| Detroit Free Press
Detroit Lions are 1-3 at the bye. Is there any reason for optimism?
Detroit Lions don’t seem intent on making a midseason coaching change, so what improvements, if any, can save the 2020 season? (Filmed Oct. 5, 2020)
I have an apology to make. I made a mistake last week and I was wrong.
Yes, folks, I’m guilty. I drank the Detroit Lions Kool-Aid.
I not only drank it, I chugged it and asked for seconds.
I truly thought the Lions would beat the New Orleans Saints and I predicted a victory. Of course, it didn’t work out that way and the Lions lost, 35-29.
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I wrote a column last week predicting the victory based on several factors. But mostly I predicted a win because I stopped listening to my head and started listening to my gut after watching the Lions’ convincing victory at Arizona.
“Carlos, I can refer you to a good gastroenterologist and shrink,” a concerned reader named “rsschafer” emailed me. “It appears you have problems with your gut and head. Don’t let this continue, Berkowitz did and he began to think his neighbor’s dog was speaking to him.”
No, I’m not listening to my neighbor’s dog. But I did listen to my gut and I deservedly got punched there as I watched the Lions give up 35 unanswered points.
So now I have to say I’m sorry. I’ll put down my boot-shaped stein filled with Honolulu Blue liquid and I’ll pick up a fork so I can eat some crow baked inside a humble pie.
For 5 minutes on Sunday I was looking pretty smart when the Lions jumped to a 14-0 lead thanks to a long opening drive and then a score set up by Darryl Roberts’ interception.
As much as we all want to pretend we saw another blown double-digit lead coming, you know that at the moment you thought this might be a continuation of the previous week’s win at Arizona. Another three-phase victory in the making.
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Then it felt like the Saints tilted the field and Alvin Kamara started running downhill for the rest of the game. He was a bowling ball constantly knocking down the 11 pins in front of him.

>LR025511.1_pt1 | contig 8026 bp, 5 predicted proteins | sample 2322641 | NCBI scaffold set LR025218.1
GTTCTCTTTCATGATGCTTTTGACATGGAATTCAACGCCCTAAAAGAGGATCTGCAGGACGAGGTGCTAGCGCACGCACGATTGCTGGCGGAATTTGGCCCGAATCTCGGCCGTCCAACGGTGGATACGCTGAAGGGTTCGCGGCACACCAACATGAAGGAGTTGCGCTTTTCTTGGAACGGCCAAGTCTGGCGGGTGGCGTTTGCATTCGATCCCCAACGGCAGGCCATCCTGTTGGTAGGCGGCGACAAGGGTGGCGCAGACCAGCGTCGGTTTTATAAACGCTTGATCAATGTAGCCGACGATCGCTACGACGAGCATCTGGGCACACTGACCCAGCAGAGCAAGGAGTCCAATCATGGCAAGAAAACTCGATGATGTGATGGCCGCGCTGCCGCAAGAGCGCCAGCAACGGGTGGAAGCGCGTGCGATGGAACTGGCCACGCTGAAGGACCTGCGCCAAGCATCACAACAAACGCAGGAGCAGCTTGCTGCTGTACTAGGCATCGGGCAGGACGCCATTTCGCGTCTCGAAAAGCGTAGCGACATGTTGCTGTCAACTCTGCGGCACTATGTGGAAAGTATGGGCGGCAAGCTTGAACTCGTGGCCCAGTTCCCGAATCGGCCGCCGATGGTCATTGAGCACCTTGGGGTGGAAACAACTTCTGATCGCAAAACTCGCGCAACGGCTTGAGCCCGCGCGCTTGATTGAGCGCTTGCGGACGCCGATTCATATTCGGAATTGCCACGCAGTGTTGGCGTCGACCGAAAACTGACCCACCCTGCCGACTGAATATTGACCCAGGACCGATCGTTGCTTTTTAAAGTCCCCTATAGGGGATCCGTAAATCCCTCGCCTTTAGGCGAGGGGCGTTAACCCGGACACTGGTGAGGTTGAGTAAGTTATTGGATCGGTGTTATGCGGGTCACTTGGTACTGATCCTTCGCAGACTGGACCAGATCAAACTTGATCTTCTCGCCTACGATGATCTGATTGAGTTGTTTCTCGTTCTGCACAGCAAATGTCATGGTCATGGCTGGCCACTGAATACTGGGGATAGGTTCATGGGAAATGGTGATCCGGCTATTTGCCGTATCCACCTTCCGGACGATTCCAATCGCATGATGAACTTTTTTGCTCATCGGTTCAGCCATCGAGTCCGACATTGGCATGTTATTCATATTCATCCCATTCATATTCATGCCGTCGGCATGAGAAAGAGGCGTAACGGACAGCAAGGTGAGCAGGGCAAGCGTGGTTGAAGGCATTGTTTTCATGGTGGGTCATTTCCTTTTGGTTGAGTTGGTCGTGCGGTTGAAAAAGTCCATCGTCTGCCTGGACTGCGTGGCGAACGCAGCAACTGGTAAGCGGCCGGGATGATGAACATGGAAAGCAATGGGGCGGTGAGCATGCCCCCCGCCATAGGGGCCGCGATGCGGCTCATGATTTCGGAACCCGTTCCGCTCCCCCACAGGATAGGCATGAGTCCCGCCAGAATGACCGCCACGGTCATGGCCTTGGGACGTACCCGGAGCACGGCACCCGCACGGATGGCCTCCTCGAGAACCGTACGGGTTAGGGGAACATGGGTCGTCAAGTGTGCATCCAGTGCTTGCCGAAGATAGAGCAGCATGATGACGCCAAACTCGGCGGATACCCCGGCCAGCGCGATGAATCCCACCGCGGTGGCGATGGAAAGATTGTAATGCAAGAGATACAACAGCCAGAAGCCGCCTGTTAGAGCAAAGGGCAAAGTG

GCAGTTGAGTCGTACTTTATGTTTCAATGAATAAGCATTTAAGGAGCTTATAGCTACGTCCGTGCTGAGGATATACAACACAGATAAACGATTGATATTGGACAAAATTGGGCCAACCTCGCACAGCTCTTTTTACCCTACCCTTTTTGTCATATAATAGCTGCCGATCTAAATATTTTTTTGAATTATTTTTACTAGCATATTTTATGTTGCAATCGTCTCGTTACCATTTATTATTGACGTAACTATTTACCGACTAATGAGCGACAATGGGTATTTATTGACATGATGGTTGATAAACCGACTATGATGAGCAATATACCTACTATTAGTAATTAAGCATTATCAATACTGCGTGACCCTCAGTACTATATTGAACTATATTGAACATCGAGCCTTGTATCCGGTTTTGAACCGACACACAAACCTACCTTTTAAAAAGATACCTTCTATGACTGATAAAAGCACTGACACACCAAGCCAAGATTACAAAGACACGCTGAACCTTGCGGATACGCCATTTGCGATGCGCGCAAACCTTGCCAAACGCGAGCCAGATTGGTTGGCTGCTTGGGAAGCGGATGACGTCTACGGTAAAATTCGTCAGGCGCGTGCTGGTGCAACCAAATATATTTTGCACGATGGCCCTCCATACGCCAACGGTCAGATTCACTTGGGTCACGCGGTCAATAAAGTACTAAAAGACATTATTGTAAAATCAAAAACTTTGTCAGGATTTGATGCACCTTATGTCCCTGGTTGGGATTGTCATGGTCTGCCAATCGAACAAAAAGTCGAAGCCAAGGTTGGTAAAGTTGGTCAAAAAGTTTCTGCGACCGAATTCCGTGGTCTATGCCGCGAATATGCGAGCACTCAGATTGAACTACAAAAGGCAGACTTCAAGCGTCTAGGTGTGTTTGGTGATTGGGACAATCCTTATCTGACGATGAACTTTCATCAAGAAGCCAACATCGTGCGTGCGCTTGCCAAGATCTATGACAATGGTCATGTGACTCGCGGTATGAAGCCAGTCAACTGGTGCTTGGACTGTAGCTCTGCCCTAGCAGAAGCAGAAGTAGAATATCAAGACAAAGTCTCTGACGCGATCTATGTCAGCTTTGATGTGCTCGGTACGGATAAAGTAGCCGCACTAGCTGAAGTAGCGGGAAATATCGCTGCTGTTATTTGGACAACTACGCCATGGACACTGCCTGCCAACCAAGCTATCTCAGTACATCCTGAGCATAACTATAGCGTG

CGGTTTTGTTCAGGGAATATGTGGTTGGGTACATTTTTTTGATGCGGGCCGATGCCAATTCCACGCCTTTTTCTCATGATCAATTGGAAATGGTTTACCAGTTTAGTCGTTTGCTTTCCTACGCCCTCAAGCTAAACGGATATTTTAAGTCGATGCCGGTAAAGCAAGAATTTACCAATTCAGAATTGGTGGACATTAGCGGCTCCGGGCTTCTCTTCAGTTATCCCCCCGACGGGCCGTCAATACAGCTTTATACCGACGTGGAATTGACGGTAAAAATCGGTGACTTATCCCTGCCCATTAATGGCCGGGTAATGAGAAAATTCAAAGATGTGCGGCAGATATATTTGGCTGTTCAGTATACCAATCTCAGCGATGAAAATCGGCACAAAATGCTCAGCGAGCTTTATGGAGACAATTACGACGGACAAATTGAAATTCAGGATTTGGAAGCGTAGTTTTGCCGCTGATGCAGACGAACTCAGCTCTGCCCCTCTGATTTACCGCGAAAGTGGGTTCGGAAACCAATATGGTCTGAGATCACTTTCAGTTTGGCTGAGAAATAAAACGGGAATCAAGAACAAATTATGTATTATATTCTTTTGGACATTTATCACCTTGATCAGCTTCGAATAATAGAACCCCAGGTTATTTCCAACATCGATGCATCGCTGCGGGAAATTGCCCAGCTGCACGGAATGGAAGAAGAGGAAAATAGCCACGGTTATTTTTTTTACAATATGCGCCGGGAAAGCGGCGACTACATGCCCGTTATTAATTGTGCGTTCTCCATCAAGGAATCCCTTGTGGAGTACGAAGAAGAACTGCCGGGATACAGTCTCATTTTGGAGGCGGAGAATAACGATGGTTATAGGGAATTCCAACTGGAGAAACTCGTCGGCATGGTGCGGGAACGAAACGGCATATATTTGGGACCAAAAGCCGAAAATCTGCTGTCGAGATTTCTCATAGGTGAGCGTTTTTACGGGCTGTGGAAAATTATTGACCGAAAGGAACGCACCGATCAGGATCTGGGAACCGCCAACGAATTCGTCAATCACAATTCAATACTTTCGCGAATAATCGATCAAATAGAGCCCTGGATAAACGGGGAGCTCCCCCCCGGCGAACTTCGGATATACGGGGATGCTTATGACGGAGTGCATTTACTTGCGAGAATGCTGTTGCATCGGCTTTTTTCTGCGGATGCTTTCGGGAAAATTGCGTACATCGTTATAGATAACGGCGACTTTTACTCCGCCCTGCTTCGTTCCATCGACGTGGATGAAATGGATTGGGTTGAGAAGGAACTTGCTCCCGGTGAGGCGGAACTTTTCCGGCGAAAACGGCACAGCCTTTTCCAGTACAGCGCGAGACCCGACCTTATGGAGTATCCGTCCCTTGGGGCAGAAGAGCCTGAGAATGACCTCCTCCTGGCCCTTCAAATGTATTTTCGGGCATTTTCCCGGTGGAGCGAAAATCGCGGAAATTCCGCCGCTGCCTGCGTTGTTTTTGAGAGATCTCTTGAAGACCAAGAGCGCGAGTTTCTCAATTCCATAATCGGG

Then the pins finally started fighting back and held Kamara to 22 rushing yards in the second half.
And that’s the problem with the 2020 Lions. They’re not hopeless. They’re the opposite. They’re good enough to get keep your hopes up. They’ve scored first all in all four games and they’ve had double-digit leads in three of them.
Yet they’re 1-3 because their players and coaches haven’t been resilient enough to battle back from adversity during losses. They’re 1-3 but they could easily be 3-1. And, let’s be honest, we all know they’re really 2-2 because D’Andre Swift shouldn’t have dropped that pass against the Bears.
“It’s very frustrating,” left tackle Taylor Decker said after the game. “We start fast, we show that we can get up on teams and score points on teams and stop teams. But at the end of the day, it’s a 60-minute game. So, I mean, yeah, it is frustrating. There’s no other way to say it.”
Actually, there are a lot of other ways to say it. The Free Press just can’t print them.
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I understand the frustration. Trust me. Every week I get emails that start something like, “I’ve been a Lions fan since I was 9,” or “I’ve been a fan for 60 years.” I’m friends with Lions fans and I’ve met several of you at training camp, in online chats and at games. I know the struggle is real.
I want to leave you with some hope. I swear I’m off the Kool-Aid. But in the sober light a few days removed from the game, I see hope in the Lions’ immediate future for two reasons: the schedule and the offense.
After the Lions return from this week’s bye, they travel to Jacksonville, which is 1-3 and has given up 97 points in three straight losses that included juggernauts such as the Miami Dolphins and Cincinnati Bengals.
It gets better. In their next seven games, the Lions face truly awful teams. Four of their next seven opponents have no more than one win. (Yes, I’m sure those teams are looking at the 1-3 Lions thinking the same thing.)
But the Lions’ offense is another matter. Quarterback Matthew Stafford and that side of the ball had a bad game against the Saints — and they still had a chance to win when Adrian Peterson scored on a 5-yard run with 3:40 left.
And don’t give me any of this “the score wasn’t that close” nonsense. Yeah, the score was literally that close. I was at the game. The Saints were doing a lot of barking from their sideline when they were up 35-14. After the Lions scored a two-point conversion late in the game, the Saints were silent with worry because they had just seen Peterson run the ball down their throats.
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If you watched Peterson’s inspired touchdown run, on fourth down by the way, you watched a player who hadn’t given up on a team that hadn’t surrendered.
And they shouldn’t. If the Lions played a mostly bad game and still gave themselves a chance to beat the Saints, doesn’t it make sense that they have a good chance to beat some bad teams if they play somewhat better?
Beating bad teams won’t make the Lions a good team. But it’s a start. And if the players haven’t given up on the season, if they haven’t quit on themselves and their team, does it really make sense for the rest of us to quit on them so soon?
Contact Carlos Monarrez at firstname.lastname@example.org and follow him on Twitter @cmonarrez.